There’s something truly disturbing in the cold, dead eyes of the blind beggar in Bartolomeo Schedoni’s painting The Charity (above, from 1611). Born January 23, 1578, Schedoni knew the work of his slightly older contemporary Caravaggio and copied the more famous artist’s strong use of lights and darks for dramatic effect. Schedoni, however, resists the reductive label of “Caravaggisti” through the greater softness of much of his works, which make him a kindler, gentler Caravaggio in many ways. Schedoni studied with Annibale Carracci and admired the works of Correggio, whose gentleness, especially in religious genre paintings, set the standard for a generation of Italian artists. The little boy staring out at the viewer in the bottom right could have stepped right out of a Correggio painting. That little boy’s soft, yet still almost accusing glance balances the unseeing, yet clearly confrontational “glance” of the blind boy with the walking stick. In those two figures you can almost see Schedoni standing with one foot in each of the two schools—the little cherub representing Correggio and the striking charity case representing Caravaggio. In The Charity, the realism of the beggars symbolically asks the beauty of Correggioesque lyricism for the means of survival.
Of course, Caravaggio was the new, hot thing, so Schedoni found himself veering more towards that new style than the old ones. In The Deposition (above, from 1613), Schedoni captures wonderfully the pure compositional chaos as well as the dramatic lights and darks of Caravaggio. In fact, Schedoni’s Deposition bears a striking similarity compositionally to Caravaggio’s The Calling of Saint Matthew (1599-1600), right down to the detail of a standing figure pointing to the jumbled left side of the image. If Caravaggio mastered the power of blackness, Schedoni perfected whites “whiter than white,” as the old detergent ads used to promise. The white of the woman’s rolled sleeve almost explodes with light against a sea of darkness. Maybe Schedoni could have taken the Baroque style in a completely different direction—towards light rather than dark. Sadly, he met his end almost as quickly as Caravaggio did.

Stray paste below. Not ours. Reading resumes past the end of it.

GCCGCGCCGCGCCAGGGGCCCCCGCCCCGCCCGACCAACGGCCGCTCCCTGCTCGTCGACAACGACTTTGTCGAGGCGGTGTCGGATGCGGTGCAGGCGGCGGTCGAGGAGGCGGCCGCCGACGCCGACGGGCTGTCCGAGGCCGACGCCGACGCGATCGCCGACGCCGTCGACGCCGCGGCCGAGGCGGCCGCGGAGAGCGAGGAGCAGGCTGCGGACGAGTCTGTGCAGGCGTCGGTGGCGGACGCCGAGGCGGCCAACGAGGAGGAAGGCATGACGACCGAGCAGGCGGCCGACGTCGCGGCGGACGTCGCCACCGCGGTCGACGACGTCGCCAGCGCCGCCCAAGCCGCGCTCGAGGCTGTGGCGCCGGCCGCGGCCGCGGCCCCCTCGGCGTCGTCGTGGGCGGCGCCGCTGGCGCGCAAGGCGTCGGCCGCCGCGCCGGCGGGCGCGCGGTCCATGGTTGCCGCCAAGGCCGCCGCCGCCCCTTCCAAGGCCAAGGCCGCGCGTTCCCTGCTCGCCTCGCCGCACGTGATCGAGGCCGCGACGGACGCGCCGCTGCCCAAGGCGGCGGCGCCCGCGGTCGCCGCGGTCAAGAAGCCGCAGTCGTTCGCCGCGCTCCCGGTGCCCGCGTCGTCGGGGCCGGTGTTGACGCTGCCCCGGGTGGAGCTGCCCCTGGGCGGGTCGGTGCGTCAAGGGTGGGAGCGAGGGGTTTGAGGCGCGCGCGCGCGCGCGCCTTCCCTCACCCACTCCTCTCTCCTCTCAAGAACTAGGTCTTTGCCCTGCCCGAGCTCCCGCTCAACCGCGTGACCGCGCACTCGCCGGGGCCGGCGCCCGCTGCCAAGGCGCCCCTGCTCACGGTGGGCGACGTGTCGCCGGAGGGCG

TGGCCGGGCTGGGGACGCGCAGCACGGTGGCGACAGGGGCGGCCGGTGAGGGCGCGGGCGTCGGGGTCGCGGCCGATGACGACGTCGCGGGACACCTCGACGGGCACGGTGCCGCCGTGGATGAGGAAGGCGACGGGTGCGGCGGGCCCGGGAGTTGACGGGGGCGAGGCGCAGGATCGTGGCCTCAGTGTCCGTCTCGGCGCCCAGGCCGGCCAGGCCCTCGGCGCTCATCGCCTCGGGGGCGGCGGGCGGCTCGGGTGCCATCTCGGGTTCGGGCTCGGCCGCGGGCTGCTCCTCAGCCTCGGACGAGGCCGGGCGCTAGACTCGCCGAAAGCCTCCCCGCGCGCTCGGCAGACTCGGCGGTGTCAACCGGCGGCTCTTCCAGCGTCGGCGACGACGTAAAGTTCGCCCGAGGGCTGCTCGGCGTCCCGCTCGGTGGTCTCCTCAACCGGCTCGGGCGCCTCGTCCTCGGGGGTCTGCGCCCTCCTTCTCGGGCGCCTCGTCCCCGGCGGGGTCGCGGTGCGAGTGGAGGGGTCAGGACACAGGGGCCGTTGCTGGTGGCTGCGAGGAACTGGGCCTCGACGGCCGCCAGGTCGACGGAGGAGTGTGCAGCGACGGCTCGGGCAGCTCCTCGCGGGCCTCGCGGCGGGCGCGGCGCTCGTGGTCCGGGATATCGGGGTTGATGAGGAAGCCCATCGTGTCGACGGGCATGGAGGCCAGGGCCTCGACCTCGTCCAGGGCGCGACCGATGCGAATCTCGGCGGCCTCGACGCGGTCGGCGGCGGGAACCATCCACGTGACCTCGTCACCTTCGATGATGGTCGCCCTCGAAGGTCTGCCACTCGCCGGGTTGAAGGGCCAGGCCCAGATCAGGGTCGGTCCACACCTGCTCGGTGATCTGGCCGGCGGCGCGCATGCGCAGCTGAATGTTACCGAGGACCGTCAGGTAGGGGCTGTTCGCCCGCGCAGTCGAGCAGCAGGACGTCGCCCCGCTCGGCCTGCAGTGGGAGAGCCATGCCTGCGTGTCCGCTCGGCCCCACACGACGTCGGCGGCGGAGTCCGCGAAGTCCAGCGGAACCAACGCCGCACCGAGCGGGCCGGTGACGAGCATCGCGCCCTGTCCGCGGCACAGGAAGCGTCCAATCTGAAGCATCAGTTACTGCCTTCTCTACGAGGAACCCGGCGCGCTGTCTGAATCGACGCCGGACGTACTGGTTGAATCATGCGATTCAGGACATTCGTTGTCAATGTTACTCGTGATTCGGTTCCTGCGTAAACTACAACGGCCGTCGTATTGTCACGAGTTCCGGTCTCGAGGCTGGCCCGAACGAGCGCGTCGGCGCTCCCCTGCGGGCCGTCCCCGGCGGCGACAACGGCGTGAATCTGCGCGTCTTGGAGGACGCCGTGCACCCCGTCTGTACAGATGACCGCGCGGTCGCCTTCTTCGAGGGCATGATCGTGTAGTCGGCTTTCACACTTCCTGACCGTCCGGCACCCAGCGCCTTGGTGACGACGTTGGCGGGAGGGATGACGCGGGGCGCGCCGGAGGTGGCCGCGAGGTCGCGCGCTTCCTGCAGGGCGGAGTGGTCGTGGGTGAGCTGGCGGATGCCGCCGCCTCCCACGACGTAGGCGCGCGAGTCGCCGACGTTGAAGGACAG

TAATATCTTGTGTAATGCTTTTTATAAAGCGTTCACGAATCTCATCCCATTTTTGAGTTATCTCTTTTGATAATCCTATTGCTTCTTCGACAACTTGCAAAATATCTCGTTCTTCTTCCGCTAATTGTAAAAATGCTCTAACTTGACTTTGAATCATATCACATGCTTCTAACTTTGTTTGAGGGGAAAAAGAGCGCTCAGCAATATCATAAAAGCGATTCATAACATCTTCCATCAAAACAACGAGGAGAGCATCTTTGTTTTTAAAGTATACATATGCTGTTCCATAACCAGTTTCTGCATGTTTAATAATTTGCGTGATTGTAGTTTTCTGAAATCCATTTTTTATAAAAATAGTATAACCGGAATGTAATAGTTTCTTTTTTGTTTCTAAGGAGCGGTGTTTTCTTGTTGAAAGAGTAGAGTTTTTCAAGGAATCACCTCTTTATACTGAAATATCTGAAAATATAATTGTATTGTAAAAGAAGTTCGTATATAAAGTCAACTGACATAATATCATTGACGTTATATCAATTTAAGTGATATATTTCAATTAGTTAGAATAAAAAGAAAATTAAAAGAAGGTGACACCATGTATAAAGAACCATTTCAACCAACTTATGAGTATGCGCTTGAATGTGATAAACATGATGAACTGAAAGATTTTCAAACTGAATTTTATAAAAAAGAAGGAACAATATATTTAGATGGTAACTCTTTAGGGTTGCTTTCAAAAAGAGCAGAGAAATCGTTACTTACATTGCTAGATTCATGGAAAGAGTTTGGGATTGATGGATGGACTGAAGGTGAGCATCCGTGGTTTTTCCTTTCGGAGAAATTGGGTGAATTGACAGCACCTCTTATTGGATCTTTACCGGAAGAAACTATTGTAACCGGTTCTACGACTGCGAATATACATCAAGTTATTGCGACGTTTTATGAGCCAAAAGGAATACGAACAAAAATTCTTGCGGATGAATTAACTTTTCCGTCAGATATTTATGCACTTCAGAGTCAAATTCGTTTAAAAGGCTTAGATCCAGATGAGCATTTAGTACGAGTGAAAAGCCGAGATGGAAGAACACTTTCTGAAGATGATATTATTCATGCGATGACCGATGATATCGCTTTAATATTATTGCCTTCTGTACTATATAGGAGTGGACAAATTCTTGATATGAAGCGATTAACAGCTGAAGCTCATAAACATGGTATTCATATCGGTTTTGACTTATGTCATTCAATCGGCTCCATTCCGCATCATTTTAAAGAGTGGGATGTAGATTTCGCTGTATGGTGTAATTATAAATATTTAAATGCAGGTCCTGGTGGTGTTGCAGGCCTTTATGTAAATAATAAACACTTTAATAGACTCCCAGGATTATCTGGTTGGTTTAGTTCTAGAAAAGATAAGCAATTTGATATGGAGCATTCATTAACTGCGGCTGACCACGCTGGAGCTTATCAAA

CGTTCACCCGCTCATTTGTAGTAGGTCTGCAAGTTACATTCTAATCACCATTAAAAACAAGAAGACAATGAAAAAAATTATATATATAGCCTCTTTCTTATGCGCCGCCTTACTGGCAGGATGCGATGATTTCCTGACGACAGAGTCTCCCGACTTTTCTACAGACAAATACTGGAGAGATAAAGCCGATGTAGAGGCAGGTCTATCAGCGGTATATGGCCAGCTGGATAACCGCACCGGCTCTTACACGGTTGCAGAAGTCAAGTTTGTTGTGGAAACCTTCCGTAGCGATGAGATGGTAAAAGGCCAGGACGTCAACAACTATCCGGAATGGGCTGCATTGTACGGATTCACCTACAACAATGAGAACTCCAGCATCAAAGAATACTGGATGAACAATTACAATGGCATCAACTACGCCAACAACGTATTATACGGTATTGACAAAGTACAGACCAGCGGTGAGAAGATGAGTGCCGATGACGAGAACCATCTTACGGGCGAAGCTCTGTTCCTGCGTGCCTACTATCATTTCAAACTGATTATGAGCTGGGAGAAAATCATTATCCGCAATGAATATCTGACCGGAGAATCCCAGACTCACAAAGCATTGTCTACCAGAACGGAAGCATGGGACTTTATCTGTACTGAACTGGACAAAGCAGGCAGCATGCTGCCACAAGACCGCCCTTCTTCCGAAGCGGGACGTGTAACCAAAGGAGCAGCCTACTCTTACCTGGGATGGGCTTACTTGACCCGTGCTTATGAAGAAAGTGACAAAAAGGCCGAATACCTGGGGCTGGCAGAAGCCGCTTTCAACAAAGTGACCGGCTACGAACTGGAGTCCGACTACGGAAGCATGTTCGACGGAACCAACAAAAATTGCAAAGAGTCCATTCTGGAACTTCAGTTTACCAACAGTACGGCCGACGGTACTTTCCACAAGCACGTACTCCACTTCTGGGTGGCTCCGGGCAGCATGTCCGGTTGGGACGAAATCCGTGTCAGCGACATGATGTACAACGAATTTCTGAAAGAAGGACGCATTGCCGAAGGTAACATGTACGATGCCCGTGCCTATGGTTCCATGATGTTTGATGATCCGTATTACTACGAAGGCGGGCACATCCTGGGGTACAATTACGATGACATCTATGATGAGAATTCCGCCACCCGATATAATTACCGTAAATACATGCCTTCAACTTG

Schedoni must have been a man of great passions. He reportedly almost lost the use of his right, painting hand from playing tennis too obsessively. The same fervor that drove him to perfect his art through risky innovation, unfortunately, also enflamed him to risk money at the gambling table. Heavy losses at gambling allegedly led Schedoni to take his own life in 1615. In that same last year, Schedoni painted The Holy Family with the Virgin Teaching the Child to Read (above, from 1615), a tender, decidedly non-Caravaggioesque painting of great intimacy—a return to Correggio in many ways. Schedoni painted many small works as this as devotionals for patrons to complement his income from larger, public works for churches. Schedoni gave this particular version to his wife, perhaps in a moment of affection and thanks for her putting up with his difficult ways. For centuries after his death, Schedoni became known more for his wild ways, ala Caravaggio, than his art. The early English Romantic novelist Ann Radcliffe named a sinister monk in her novel The Italian, Or, The Confessional of the Black Penitents “Schedoni” after the painter. Although Schedoni’s whites still gleam brightly today, his star in the art history firmament faded long ago into just another shooting star that once held great promise but burned out much too soon.